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When I taught English in Changchun, China for a year, I was told that there are more people going to a private school to learn English than there are English speakers in the United States.

We never seemed to run into those millions while we were traveling.

I speak a little Chinese.  You have to learn a bit out of necessity if you live there.  In my small town of seven million people, the only English speakers I ever encountered in the streets were my own students, so crash-course Chinese started on arrival.  I can order items in a restaurant.  I can bargain for a better price.  I can ask for directions.  I can sometimes understand bits of the conversations around me.   I can make polite small talk for a few minutes before the discussion gets overwhelming.  At my best I could read and write around 90 characters, but you need 3,000 to read a newspaper.  Even with this small arsenal of language, I had a hard time comprehending the people in Tibet, Sichuan and Yunnan province, as the accent was very different from the clean tones of the northeast.  I whispered to my husband that there was only one man on our minibus en route from Yushu to Ganzi that I could understand clearly: it turned out he was from Changchun.

Sometimes it was nice that no one could understand us.  We could speak ill of our surroundings without the danger of being overheard and criticized for our lack of cultural empathy.  “Disgusting!  There’s a dead pig rotting in that garbage pile!”  “No, no, it’s not dead!  It’s just SLEEPING in the garbage pile by our hotel.”


At other times, it was really, really frustrating that we couldn’t make ourselves understood, nor could we find anyone who understood us.  We spent an hour looking for the bus station in Shangri-La after I asked for directions.  Each person pointed us further and further away from the actual station.  One man sent us directly into the middle of a construction site.  I’d even given up on trying to ask in Chinese:  I was pointing directly to the question in my phrase book and it was still somehow lost in translation.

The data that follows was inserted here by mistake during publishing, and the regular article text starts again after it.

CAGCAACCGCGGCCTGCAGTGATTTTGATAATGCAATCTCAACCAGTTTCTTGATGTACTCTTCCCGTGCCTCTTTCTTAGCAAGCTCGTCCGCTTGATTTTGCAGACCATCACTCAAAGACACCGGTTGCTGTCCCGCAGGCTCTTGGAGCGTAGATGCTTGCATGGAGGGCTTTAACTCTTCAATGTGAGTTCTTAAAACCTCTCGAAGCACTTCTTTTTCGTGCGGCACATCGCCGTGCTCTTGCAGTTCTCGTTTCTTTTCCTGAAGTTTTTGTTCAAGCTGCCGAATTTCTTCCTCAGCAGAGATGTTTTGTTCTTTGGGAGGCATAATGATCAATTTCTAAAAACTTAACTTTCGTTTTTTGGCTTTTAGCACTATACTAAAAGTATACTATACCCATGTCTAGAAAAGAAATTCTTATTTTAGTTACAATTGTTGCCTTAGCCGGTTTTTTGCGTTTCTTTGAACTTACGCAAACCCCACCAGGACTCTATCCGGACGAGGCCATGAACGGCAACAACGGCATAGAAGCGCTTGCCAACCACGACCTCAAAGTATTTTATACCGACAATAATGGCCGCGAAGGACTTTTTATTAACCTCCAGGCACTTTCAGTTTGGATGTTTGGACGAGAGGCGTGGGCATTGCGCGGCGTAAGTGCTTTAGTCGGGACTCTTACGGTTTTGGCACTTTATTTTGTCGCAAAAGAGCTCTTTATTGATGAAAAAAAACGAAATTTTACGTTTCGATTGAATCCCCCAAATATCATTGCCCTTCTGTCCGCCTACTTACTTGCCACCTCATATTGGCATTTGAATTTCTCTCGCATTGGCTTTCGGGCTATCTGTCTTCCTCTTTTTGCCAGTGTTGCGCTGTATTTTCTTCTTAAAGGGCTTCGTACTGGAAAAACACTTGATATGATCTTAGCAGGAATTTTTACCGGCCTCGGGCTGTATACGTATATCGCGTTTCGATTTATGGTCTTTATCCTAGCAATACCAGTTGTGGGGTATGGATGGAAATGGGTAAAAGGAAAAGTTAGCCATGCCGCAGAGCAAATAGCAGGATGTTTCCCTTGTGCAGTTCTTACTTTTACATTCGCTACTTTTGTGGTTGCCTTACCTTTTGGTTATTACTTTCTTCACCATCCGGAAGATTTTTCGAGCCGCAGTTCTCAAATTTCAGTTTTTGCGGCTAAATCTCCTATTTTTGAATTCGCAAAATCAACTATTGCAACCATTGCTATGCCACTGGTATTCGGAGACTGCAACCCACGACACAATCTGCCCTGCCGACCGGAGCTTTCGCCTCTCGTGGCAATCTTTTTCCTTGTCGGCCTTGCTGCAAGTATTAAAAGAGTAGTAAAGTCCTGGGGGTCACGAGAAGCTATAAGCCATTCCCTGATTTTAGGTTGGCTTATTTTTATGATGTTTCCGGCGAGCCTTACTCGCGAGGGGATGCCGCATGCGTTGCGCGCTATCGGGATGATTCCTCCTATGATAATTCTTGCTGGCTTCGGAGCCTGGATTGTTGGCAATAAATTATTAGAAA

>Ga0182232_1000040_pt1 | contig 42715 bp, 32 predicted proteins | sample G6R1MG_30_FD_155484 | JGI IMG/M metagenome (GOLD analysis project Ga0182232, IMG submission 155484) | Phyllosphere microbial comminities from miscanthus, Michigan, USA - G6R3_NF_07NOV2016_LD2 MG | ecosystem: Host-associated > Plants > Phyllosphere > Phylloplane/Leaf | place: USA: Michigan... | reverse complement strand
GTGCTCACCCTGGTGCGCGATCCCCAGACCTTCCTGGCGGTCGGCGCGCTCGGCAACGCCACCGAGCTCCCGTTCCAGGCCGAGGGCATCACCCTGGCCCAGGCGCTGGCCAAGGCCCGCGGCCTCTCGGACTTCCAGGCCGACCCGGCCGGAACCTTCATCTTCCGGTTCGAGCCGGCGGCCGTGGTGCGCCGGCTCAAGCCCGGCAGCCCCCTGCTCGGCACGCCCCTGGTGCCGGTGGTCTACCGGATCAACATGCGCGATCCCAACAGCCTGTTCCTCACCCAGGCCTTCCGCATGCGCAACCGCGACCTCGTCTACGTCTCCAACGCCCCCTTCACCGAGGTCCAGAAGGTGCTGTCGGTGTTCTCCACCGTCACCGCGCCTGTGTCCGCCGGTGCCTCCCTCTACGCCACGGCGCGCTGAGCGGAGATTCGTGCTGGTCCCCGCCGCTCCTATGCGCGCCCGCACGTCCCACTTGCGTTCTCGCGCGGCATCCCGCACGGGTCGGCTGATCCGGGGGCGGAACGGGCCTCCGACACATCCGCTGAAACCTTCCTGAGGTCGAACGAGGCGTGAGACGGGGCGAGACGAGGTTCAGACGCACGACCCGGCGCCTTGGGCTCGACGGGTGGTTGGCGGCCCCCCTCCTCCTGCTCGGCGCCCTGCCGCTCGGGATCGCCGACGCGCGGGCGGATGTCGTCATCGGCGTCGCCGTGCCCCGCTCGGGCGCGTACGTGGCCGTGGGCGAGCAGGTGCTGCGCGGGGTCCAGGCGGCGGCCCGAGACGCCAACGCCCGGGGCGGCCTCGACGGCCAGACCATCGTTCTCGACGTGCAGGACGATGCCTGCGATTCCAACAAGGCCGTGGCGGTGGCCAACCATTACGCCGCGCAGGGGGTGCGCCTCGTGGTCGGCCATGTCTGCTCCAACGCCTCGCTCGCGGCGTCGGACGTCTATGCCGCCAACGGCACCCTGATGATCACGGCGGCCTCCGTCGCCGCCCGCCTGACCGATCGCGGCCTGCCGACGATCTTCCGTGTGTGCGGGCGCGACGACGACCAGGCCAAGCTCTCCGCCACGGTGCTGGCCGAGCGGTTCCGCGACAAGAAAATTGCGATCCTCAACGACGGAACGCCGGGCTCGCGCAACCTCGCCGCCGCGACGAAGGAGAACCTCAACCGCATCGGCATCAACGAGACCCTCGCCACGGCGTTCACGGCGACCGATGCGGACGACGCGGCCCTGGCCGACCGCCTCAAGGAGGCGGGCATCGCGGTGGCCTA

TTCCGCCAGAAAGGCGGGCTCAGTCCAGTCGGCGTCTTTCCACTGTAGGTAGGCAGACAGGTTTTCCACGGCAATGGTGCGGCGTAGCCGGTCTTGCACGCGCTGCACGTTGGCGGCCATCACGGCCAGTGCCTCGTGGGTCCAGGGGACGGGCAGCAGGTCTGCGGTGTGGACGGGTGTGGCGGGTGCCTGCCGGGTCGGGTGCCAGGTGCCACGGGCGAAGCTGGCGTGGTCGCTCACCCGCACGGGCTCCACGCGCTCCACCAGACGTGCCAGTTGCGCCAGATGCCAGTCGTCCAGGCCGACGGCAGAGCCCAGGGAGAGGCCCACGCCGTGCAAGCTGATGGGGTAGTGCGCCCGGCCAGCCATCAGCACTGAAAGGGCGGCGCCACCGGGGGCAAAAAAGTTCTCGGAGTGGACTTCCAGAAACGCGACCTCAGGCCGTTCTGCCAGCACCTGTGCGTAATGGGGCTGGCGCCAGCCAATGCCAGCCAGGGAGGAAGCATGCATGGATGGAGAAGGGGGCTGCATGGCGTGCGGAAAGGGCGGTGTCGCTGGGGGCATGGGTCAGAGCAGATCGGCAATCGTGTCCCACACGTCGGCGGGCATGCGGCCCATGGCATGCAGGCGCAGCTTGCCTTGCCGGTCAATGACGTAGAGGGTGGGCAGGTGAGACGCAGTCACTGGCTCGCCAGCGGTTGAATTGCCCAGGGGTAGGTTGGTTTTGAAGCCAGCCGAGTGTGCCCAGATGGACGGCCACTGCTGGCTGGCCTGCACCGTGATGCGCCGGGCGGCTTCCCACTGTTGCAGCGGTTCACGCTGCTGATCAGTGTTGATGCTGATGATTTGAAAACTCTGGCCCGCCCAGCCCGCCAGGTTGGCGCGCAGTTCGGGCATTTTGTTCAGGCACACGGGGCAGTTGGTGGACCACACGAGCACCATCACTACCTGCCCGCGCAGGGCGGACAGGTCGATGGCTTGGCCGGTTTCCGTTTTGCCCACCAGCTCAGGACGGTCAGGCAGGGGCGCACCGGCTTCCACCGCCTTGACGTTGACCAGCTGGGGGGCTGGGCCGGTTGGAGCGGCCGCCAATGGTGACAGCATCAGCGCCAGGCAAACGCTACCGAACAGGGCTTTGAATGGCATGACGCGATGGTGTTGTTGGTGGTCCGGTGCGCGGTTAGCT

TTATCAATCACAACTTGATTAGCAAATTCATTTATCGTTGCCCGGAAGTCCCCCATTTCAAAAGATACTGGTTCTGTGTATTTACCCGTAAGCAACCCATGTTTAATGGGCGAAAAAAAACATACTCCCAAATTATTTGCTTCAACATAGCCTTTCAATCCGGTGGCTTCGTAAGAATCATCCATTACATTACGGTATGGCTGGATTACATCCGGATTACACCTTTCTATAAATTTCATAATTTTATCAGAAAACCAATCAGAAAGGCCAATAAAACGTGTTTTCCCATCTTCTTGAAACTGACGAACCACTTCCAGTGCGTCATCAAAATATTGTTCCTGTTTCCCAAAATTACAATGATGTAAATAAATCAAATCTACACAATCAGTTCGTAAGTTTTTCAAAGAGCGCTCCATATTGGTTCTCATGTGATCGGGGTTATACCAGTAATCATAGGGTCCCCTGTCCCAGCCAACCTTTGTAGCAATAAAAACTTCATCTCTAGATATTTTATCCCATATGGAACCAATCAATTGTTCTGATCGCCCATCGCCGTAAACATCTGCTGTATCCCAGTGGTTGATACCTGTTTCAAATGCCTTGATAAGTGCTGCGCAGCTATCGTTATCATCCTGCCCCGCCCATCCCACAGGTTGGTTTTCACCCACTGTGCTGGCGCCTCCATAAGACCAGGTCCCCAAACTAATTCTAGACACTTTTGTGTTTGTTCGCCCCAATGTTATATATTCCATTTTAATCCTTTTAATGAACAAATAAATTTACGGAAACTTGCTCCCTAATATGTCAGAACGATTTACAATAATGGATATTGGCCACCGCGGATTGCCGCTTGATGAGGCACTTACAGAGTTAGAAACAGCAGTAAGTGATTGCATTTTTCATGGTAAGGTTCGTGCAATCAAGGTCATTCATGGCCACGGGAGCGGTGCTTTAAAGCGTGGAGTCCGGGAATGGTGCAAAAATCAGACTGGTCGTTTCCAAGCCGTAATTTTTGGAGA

Chinese children start learning English in primary school.  The one word that sticks with everyone is ‘Hello.’  We heard this word constantly.   It was used as a shy greeting by beaming youngsters, “Hello!”  It was shouted by young men at the top of their lungs directly in our faces, “HELLO!!!”  It was shouted by guards telling us  not to do whatever we were doing, “Hello!  Hello!  Hello! No No No!” accompanied by violent shooing gestures.  It got to the point when every time we heard the ‘greeting’ we cringed and knew it didn’t mean anything good for us.

We were leaving a park in Beijing on our way back to our hotel.  The evenings come alive, because it’s finally cool enough that people can stand being outside for any kind of physical activity.  I noticed a young man placing a sign on the sidewalk, and it caught my eye because everything was in Chinese except for one line across the middle that said: NO, NO, NO, NO.  Ever the curious tourist with my handy camera, I went over to take a picture of it.  “Helllooo!!!  No! No! No! No”  The young man hurled his body in front of the sign and said, “No!”  I didn’t budge.  I told him in English that I wanted to take a picture of the sign.  He threw himself in front of me no matter which direction I turned my camera.  I asked him why I wasn’t permitted to take a picture of a sign in a public square.  He fumbled with his phone to find a translation service and typed in some characters.  “It is forbidden to take photos of the sign.”  I didn’t budge. “Why?” I asked in English.  “Why?” he repeated it with a kind of desperation.  He fumbled in his brain for any word in English that would explain the situation, never giving up his important sign-blocking vigilance while I sneakily snapped a blurry photo.  I asked him to tell me what the sign said, but all I got was the same desperate insistence that I not know anything about it.  If he hadn’t been so adamant about stopping me, I wouldn’t have had any curiosity whatsoever as to what the sign actually said.  After several minutes of this I finally turned on my heel and walked away while he was still stuttering, “No, no, no, no.”


Now updated with a partial translation.  It’s nice having friends who live and work in China!

“Something about financial investments through state-owned banks.”

I can’t stop laughing.